After watching Bigger than Life in all of its glorious, controlled, expansive, vibrant, claustrophobic, screaming Cinemascope glory I watched it again.
But this time I watched it without sound, and let Nic Ray’s framing, colors, and movement take over the storytelling. Even without James Mason’s frightening performance as the suburban father slowly losing his grip on the frameworks of his life, the film remains a delirious fever dream of longing, entrapment, angst and addiction.
It is easiest to look at this film through the lens of Ray’s film of just a year prior—Rebel Without a Cause. In that film, another family is forced to confront the fact that the nuclear family bond is violent, nurturing, magnetic and repulsive. Whereas in that tale we find James Dean begging his father for some direction, here we have James Mason providing perhaps too much. And so the roles of Rebel are somewhat reversed. We do not see the Avery boy really looking for answers, but Ed Avery is no apron-wearing wimp. He is devastating to see, turning math problems and games of catch into stark life lessons about manhood and disappointment.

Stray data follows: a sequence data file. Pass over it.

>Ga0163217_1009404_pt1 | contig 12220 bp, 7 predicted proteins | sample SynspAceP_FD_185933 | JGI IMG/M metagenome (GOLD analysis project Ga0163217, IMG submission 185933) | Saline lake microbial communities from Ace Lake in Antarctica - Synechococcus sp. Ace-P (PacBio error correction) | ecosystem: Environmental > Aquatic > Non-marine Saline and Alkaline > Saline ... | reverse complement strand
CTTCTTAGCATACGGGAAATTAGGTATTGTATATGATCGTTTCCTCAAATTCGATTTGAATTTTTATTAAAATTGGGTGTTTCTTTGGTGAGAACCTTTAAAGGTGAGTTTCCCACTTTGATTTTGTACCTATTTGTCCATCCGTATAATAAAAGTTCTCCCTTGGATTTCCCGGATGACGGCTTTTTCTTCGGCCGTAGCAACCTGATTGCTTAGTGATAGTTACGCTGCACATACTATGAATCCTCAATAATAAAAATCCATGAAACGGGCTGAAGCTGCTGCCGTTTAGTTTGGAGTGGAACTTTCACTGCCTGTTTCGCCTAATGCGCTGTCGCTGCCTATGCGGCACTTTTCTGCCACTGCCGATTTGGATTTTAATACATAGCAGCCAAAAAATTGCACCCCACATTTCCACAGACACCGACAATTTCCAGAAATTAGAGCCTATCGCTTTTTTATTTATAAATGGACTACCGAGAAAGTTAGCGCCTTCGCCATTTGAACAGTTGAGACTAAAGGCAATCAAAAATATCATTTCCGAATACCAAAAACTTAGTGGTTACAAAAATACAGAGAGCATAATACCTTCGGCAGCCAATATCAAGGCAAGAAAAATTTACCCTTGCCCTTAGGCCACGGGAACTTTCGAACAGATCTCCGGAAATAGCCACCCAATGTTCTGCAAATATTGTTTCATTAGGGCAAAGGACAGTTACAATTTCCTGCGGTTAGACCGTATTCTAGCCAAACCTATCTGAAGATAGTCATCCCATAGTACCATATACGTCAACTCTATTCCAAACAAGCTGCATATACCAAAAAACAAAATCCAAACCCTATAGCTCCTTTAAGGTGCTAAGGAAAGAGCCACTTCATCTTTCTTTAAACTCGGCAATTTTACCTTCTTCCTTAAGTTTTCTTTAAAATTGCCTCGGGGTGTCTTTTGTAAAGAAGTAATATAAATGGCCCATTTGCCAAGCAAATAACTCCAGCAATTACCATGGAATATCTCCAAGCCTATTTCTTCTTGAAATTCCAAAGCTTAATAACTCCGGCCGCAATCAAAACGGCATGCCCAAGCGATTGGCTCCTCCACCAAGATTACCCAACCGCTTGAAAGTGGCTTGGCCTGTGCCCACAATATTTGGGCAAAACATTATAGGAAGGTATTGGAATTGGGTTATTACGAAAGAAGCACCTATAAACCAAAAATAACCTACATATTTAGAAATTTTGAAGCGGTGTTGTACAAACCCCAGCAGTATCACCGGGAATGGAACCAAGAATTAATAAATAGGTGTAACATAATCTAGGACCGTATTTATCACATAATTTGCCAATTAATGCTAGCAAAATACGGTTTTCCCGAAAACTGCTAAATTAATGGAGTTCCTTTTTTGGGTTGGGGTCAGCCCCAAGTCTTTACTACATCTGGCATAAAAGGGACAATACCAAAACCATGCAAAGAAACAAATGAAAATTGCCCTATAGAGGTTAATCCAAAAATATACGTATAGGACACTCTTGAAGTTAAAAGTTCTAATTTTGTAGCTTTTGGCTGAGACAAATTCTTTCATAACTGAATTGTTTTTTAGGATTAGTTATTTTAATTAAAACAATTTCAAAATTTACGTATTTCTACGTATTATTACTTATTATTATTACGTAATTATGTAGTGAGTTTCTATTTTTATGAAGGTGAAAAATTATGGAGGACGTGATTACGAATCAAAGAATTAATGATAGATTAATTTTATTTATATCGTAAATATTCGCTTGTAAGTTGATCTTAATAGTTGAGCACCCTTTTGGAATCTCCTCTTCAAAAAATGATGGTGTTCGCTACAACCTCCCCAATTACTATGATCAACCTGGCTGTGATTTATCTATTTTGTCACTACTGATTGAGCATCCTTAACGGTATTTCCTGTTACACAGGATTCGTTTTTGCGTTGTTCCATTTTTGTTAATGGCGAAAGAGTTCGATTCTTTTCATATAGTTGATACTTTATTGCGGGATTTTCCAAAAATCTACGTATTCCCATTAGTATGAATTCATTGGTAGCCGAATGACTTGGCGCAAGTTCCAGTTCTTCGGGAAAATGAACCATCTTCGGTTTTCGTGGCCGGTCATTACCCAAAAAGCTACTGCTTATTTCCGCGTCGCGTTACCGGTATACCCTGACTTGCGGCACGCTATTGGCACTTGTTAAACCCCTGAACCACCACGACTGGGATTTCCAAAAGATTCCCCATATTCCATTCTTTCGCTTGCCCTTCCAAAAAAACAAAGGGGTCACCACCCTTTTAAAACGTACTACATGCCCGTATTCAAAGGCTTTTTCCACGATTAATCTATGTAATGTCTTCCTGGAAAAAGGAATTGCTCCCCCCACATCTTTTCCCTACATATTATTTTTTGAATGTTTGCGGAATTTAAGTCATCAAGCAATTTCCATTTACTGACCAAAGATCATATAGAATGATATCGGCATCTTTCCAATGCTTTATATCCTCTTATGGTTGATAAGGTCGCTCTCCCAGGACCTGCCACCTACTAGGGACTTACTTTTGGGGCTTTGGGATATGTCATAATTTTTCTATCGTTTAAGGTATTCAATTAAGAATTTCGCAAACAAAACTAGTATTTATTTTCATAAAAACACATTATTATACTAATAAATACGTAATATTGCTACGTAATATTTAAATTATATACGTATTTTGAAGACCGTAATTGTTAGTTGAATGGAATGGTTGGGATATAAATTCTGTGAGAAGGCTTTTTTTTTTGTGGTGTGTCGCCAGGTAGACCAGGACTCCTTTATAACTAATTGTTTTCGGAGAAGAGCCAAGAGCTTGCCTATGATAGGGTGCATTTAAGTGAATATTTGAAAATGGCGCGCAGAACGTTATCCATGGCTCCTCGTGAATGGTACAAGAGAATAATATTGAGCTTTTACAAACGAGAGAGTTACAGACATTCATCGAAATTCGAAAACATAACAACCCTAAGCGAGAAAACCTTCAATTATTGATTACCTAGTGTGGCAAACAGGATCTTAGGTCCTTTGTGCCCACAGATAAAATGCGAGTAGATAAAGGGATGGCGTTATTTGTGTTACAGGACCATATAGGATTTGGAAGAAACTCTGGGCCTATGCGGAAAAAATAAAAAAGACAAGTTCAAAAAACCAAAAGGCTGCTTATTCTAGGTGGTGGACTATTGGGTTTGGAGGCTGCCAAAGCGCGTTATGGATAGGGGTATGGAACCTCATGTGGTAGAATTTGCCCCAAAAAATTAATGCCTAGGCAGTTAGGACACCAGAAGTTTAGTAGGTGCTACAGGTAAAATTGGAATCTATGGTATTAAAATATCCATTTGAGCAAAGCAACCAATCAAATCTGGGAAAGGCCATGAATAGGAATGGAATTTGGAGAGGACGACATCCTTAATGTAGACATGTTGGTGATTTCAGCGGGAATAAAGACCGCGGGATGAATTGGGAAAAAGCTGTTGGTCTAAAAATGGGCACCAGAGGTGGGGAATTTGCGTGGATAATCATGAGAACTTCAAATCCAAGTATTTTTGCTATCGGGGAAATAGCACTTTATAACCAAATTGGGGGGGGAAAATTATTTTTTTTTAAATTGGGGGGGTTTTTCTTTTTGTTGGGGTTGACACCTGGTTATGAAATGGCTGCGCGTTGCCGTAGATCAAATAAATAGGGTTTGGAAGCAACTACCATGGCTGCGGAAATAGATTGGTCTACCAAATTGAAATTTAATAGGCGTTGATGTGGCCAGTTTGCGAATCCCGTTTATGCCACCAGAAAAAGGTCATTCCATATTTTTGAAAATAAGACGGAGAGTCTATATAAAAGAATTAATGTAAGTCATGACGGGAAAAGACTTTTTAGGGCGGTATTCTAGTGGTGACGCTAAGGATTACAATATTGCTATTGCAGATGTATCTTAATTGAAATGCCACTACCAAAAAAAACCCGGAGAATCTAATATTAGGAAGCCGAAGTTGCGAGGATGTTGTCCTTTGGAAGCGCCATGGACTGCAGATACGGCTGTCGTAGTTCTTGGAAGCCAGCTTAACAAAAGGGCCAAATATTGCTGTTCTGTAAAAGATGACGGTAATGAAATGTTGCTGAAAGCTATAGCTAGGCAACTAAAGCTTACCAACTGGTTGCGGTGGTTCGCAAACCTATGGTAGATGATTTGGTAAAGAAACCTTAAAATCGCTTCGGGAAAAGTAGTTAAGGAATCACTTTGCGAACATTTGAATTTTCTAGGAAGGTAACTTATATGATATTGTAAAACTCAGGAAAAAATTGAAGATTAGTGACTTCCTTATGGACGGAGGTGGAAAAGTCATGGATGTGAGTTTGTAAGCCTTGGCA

In one such scene, as Ed Avery surely has slipped into some sort of madness, he drills his young son with math lessons, way past dinner time—his mother trying to keep a straight face in light of her husband’s dominance. Having slipped the boy a small glass of milk to keep him going, she retreats to the table to await the completion of the lesson. We cheer at her small victory, having fed the child while the monster is away for just a moment. But as Ray’s frame reveals once they are seated at the table, every move leaves a mark behind. This time, it is the remnants of the milk, still clinging to the sides of the glass pitcher. A small victory turns into yet another opportunity for Ed Avery to burn.
Why does the burning man burn? This question, posed by B. Kite, author of the liner notes in this new DVD release, is in response to Ray’s original treatment for Bigger than Life, in which a man, aflame, runs down the street until he is smothered and extinguished—all while a horrified child looks on. Why indeed. Though this opening was never used, the question remains fluid and unanswerable. Was it Suburban angst, fifties conformity, nuclear family control? Or is it just the cortisone? The beauty of Ray’s portrait and Mason’s performance is precisely its malleability. In the structured frame there is a man bursting at the seams, aflame, his gasps of rage terrifying his family and us. The final moments, then, give us little relief. As Ed Avery pulls his family closer, closer, whispering, “Tighter…tighter.” We only wonder if he is tightening the coil yet again.